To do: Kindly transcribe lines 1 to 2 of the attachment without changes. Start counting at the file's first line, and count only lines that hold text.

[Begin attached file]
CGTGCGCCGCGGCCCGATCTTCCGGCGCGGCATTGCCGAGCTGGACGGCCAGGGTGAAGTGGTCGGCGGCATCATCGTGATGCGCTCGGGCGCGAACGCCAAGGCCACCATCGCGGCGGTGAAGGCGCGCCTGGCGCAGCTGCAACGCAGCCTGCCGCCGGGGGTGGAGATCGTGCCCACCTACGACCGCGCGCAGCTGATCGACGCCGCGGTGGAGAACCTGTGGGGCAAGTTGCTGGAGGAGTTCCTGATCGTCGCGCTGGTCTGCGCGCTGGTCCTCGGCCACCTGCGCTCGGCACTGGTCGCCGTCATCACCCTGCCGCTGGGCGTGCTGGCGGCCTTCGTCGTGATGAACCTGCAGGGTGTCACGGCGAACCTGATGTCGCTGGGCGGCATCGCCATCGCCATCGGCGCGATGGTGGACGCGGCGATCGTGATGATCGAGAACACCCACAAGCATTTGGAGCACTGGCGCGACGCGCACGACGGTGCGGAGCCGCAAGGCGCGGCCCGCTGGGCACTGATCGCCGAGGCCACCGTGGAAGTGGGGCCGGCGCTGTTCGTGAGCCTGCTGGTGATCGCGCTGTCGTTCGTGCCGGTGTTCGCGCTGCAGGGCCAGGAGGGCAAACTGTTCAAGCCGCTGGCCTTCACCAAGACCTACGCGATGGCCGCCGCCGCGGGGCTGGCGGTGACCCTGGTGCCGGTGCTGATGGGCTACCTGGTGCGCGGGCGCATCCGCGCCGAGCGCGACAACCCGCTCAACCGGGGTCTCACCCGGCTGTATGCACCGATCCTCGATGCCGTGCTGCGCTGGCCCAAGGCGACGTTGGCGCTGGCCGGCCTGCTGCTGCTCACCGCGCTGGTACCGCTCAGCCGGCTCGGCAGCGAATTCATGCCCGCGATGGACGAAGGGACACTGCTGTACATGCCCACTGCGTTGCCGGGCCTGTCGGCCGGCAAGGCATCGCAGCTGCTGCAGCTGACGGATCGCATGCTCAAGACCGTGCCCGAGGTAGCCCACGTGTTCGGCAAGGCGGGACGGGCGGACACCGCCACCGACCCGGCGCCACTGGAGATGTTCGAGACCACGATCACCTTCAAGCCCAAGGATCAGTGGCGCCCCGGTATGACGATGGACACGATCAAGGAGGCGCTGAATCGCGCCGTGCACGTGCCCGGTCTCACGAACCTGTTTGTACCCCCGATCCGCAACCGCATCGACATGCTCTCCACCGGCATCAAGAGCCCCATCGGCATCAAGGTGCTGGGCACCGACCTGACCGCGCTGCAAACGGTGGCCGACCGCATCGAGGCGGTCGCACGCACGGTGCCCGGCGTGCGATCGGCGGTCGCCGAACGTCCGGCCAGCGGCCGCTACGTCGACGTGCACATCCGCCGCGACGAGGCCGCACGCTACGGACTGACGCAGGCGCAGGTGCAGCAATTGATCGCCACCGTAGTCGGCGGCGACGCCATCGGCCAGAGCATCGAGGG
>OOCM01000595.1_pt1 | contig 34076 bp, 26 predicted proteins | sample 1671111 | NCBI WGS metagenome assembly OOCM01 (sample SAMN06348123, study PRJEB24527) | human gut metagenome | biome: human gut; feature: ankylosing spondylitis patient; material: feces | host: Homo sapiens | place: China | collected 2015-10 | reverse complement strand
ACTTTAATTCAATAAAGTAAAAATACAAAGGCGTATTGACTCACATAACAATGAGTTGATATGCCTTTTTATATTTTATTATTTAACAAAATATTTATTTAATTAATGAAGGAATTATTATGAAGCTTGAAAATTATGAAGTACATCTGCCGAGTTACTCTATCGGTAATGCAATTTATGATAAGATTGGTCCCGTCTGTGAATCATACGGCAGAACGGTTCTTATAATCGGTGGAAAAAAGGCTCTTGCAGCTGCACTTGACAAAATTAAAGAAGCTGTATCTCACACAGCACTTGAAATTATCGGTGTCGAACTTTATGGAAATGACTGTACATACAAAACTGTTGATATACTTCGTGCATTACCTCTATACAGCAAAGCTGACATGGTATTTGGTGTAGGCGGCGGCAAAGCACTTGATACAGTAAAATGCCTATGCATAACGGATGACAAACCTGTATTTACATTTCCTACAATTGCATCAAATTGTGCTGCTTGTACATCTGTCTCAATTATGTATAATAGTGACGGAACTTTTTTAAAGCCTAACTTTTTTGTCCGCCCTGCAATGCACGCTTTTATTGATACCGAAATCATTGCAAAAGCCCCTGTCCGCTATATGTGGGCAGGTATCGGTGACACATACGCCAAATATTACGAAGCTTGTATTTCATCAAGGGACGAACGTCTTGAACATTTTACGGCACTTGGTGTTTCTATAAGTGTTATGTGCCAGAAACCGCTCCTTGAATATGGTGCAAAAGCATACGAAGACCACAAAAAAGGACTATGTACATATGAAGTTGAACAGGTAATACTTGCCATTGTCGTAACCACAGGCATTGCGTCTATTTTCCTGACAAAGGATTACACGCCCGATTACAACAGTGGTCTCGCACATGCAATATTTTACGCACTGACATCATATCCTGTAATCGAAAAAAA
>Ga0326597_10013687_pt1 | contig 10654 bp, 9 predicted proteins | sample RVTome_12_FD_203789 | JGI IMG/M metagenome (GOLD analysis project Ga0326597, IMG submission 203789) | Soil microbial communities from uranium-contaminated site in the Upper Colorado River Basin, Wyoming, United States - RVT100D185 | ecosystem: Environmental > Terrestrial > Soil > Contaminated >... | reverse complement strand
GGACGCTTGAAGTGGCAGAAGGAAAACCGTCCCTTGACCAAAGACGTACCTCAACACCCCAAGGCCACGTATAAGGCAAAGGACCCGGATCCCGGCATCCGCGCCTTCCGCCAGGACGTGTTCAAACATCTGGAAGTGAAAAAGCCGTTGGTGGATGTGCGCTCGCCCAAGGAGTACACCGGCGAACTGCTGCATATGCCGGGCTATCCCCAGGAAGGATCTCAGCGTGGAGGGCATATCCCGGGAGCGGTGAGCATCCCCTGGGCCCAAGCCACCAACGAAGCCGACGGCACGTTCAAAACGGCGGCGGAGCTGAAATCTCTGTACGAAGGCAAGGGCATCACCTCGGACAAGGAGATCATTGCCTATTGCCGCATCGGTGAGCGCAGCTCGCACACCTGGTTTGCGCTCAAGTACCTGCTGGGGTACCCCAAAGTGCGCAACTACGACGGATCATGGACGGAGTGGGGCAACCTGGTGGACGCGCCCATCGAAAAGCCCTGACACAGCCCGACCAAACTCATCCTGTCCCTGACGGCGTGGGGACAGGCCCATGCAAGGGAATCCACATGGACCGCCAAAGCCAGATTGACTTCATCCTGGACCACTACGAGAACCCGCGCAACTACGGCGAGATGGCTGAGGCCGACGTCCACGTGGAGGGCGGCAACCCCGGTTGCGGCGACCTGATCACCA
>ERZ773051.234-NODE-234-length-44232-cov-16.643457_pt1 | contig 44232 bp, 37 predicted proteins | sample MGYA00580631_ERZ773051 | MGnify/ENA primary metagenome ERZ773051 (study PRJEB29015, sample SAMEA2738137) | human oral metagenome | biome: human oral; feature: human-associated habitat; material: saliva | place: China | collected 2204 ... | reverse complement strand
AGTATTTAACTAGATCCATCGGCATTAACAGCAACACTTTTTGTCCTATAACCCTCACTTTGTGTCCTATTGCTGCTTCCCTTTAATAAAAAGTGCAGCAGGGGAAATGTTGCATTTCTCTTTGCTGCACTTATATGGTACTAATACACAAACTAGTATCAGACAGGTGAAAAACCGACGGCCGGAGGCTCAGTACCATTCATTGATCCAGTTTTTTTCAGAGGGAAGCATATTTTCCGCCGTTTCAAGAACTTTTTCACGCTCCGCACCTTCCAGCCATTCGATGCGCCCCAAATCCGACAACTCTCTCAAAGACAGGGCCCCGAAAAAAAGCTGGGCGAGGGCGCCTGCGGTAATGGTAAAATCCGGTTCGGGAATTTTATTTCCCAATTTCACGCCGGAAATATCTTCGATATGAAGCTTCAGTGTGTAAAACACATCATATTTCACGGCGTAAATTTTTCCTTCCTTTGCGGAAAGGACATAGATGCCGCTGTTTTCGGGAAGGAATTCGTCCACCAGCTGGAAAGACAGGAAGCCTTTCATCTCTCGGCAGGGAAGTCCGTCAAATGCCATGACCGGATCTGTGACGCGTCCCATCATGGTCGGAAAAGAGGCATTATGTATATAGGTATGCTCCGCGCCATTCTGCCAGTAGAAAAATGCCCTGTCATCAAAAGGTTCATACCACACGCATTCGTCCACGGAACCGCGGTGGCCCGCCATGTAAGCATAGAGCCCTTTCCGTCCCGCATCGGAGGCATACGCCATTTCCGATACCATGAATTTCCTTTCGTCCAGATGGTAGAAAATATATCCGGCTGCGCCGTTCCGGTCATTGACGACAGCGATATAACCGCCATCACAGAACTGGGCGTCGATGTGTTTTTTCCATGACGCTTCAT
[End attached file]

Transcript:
CGTGCGCCGCGGCCCGATCTTCCGGCGCGGCATTGCCGAGCTGGACGGCCAGGGTGAAGTGGTCGGCGGCATCATCGTGATGCGCTCGGGCGCGAACGCCAAGGCCACCATCGCGGCGGTGAAGGCGCGCCTGGCGCAGCTGCAACGCAGCCTGCCGCCGGGGGTGGAGATCGTGCCCACCTACGACCGCGCGCAGCTGATCGACGCCGCGGTGGAGAACCTGTGGGGCAAGTTGCTGGAGGAGTTCCTGATCGTCGCGCTGGTCTGCGCGCTGGTCCTCGGCCACCTGCGCTCGGCACTGGTCGCCGTCATCACCCTGCCGCTGGGCGTGCTGGCGGCCTTCGTCGTGATGAACCTGCAGGGTGTCACGGCGAACCTGATGTCGCTGGGCGGCATCGCCATCGCCATCGGCGCGATGGTGGACGCGGCGATCGTGATGATCGAGAACACCCACAAGCATTTGGAGCACTGGCGCGACGCGCACGACGGTGCGGAGCCGCAAGGCGCGGCCCGCTGGGCACTGATCGCCGAGGCCACCGTGGAAGTGGGGCCGGCGCTGTTCGTGAGCCTGCTGGTGATCGCGCTGTCGTTCGTGCCGGTGTTCGCGCTGCAGGGCCAGGAGGGCAAACTGTTCAAGCCGCTGGCCTTCACCAAGACCTACGCGATGGCCGCCGCCGCGGGGCTGGCGGTGACCCTGGTGCCGGTGCTGATGGGCTACCTGGTGCGCGGGCGCATCCGCGCCGAGCGCGACAACCCGCTCAACCGGGGTCTCACCCGGCTGTATGCACCGATCCTCGATGCCGTGCTGCGCTGGCCCAAGGCGACGTTGGCGCTGGCCGGCCTGCTGCTGCTCACCGCGCTGGTACCGCTCAGCCGGCTCGGCAGCGAATTCATGCCCGCGATGGACGAAGGGACACTGCTGTACATGCCCACTGCGTTGCCGGGCCTGTCGGCCGGCAAGGCATCGCAGCTGCTGCAGCTGACGGATCGCATGCTCAAGACCGTGCCCGAGGTAGCCCACGTGTTCGGCAAGGCGGGACGGGCGGACACCGCCACCGACCCGGCGCCACTGGAGATGTTCGAGACCACGATCACCTTCAAGCCCAAGGATCAGTGGCGCCCCGGTATGACGATGGACACGATCAAGGAGGCGCTGAATCGCGCCGTGCACGTGCCCGGTCTCACGAACCTGTTTGTACCCCCGATCCGCAACCGCATCGACATGCTCTCCACCGGCATCAAGAGCCCCATCGGCATCAAGGTGCTGGGCACCGACCTGACCGCGCTGCAAACGGTGGCCGACCGCATCGAGGCGGTCGCACGCACGGTGCCCGGCGTGCGATCGGCGGTCGCCGAACGTCCGGCCAGCGGCCGCTACGTCGACGTGCACATCCGCCGCGACGAGGCCGCACGCTACGGACTGACGCAGGCGCAGGTGCAGCAATTGATCGCCACCGTAGTCGGCGGCGACGCCATCGGCCAGAGCATCGAGGG
>OOCM01000595.1_pt1 | contig 34076 bp, 26 predicted proteins | sample 1671111 | NCBI WGS metagenome assembly OOCM01 (sample SAMN06348123, study PRJEB24527) | human gut metagenome | biome: human gut; feature: ankylosing spondylitis patient; material: feces | host: Homo sapiens | place: China | collected 2015-10 | reverse complement strand